City of Edinburgh

Clock at Morningside Station, Edinburgh
©2022 Gazetteer for Scotland

Clock at Morningside Station, Edinburgh

A popular and sizeable residential area of SW Edinburgh, lying 1½ miles (2.5 km) southwest of the city centre. A small village until the 19th C., the area grew with the building of sizeable mansions, a process encouraged by the opening of the Edinburgh Suburban Railway in 1885. Developed on part of the old Borough Muir, the district extends from Holy Corner in the north, to Cluny and Braid in the south. Other sizeable residential districts lie to the northwest (Merchiston) and the east (Marchmont and the Grange). The main artery, Morningside Road, is a busy shopping street and at its southern termination, close to what was once Morningside Station (opened 1884, closed 1962), is a prominent clock on a cast-iron pillar which the work of the Saracen Foundry (Glasgow) and installed in 1910.

The distinguished judge Francis Garden (Lord Gardenstone) lived at the now demolished Morningside House. Sir Reginald Johnston (1874 - 1938), tutor to the last Emperor of China, was born in the district as, in 1961, was impressionist Rory Bremner. More recently, Morningside has promoted its reputation as the 'literary quarter' of Edinburgh, with authors such as J.K Rowling (b.1965) and Ian Rankin (b.1960) living nearby, and home to Morningside Maisie the cat whose exploits are recorded in the children's books of author Aileen Paterson (b.1934). Since 2011, the image of Morningside Maisie has adorned Lothian Buses' No.5 service, which passes through the district.

Today, Morningside is noted for its caf├ęs and traditional shops, which survive without the domination of chain-stores. The area also benefits from a library, post office, several churches, South Morningside Primary School, St. Peter's RC Primary School, Church Hill Theatre and the Art-Deco Dominion Cinema, a rare example of a family-run cinema which dates from 1938 and now B-listed. The Royal Edinburgh Hospital, providing psychiatric and mental health services, is also located here. The Canny Man's public house (formerly The Volunteer's Arms) was established in 1871, is famous for its eccentric interior and was described by TV-chef Rick Stein as "the best pub in the world".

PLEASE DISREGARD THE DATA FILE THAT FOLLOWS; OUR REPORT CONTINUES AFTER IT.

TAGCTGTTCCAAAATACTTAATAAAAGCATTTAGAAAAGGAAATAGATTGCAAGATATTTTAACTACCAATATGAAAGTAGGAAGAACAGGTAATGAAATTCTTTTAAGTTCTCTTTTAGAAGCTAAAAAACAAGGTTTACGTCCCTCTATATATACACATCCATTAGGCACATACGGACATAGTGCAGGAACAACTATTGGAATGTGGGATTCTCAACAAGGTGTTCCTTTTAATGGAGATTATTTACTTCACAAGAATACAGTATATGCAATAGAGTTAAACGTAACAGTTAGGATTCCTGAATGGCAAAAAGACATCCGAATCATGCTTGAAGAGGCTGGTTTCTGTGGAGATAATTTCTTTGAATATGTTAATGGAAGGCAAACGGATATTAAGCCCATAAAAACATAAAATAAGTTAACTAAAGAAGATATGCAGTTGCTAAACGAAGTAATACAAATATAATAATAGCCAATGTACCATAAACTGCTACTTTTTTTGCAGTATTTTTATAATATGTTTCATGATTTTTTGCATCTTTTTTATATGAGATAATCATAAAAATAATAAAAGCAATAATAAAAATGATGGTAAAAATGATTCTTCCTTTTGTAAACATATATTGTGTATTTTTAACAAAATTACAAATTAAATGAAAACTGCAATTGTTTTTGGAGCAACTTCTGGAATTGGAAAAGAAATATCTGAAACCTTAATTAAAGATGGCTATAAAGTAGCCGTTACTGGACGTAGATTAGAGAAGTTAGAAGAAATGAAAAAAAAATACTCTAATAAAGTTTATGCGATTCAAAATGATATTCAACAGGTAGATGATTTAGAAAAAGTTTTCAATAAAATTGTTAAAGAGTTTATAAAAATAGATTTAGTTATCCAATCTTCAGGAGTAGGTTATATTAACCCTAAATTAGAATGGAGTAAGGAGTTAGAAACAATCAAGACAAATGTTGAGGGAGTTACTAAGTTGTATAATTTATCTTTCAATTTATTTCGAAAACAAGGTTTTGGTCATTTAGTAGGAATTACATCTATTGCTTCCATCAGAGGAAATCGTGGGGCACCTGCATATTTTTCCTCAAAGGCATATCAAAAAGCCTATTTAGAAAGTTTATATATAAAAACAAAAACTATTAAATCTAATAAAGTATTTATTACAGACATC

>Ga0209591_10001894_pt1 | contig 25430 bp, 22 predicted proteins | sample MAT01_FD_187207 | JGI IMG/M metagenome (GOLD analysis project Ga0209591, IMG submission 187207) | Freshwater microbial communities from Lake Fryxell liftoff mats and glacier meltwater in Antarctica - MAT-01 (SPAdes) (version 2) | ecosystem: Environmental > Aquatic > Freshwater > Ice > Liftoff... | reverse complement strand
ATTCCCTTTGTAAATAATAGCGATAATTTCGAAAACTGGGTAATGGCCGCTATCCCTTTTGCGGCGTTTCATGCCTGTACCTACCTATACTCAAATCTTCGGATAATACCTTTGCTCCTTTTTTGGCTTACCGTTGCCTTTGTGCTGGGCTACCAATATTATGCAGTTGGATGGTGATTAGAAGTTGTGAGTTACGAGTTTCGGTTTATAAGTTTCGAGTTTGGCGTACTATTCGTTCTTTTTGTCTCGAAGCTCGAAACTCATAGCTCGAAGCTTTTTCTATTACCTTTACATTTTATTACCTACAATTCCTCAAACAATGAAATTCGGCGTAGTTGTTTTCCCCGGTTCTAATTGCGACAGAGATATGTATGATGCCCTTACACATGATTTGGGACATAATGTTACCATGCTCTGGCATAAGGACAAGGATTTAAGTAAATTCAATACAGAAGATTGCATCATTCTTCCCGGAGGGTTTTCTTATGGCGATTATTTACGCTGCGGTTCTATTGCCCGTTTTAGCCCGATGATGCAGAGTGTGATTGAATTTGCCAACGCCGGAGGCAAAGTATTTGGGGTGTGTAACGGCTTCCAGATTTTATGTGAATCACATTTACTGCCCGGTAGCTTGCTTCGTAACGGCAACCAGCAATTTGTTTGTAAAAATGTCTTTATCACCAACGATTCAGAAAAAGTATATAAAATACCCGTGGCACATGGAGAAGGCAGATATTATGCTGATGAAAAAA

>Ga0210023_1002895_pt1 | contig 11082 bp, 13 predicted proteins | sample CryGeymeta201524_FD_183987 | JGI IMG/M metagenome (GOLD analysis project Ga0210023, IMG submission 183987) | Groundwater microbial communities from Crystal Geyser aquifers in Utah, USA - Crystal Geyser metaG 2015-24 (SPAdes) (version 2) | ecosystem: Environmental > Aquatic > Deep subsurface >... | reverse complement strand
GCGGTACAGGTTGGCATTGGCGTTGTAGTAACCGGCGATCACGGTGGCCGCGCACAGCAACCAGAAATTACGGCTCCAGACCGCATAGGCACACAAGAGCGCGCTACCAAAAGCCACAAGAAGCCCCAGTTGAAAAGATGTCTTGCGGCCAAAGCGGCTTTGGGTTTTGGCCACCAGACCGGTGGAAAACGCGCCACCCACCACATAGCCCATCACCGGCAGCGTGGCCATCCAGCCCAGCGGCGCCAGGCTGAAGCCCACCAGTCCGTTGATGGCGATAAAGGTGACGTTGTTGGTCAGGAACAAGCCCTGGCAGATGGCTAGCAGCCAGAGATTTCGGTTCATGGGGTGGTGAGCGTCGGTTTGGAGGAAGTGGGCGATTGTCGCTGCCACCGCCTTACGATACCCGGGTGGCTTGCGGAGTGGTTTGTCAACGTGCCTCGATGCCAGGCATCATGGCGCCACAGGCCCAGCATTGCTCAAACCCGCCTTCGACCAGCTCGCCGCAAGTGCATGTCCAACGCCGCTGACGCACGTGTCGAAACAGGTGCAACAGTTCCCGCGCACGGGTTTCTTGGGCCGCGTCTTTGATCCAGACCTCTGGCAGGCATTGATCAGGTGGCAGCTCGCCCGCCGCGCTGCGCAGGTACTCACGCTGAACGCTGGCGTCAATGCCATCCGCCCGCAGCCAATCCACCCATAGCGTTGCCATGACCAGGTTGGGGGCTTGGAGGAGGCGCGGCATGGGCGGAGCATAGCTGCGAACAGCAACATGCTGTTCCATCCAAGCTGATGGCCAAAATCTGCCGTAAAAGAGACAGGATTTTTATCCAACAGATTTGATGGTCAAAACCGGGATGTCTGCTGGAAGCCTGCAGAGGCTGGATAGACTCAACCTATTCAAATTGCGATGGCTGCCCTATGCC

One of its grandest houses was Falcon Hall, which occupied an 7.3-ha (18-acre) estate between Canaan Lane and Newbattle Terrace. Built in 1780 as Morningside Lodge by William Coulter 1754 - 1810), a successful hosier who became Lord Provost of Edinburgh in 1808, it was acquired by Alexander Falconer, who had made his fortune with the East India Company. In 1815, Falconer commissioned the architect Thomas Hamilton (1784 - 1858) to add to the building. The property was bought be George Watson's Hospital in 1889 and rented for a time to the cartographer John George Bartholomew (1860 - 1920) but was eventually demolished in 1909. The gates survive at Edinburgh Zoo and the portico was removed to Bartholomew House in Newington.

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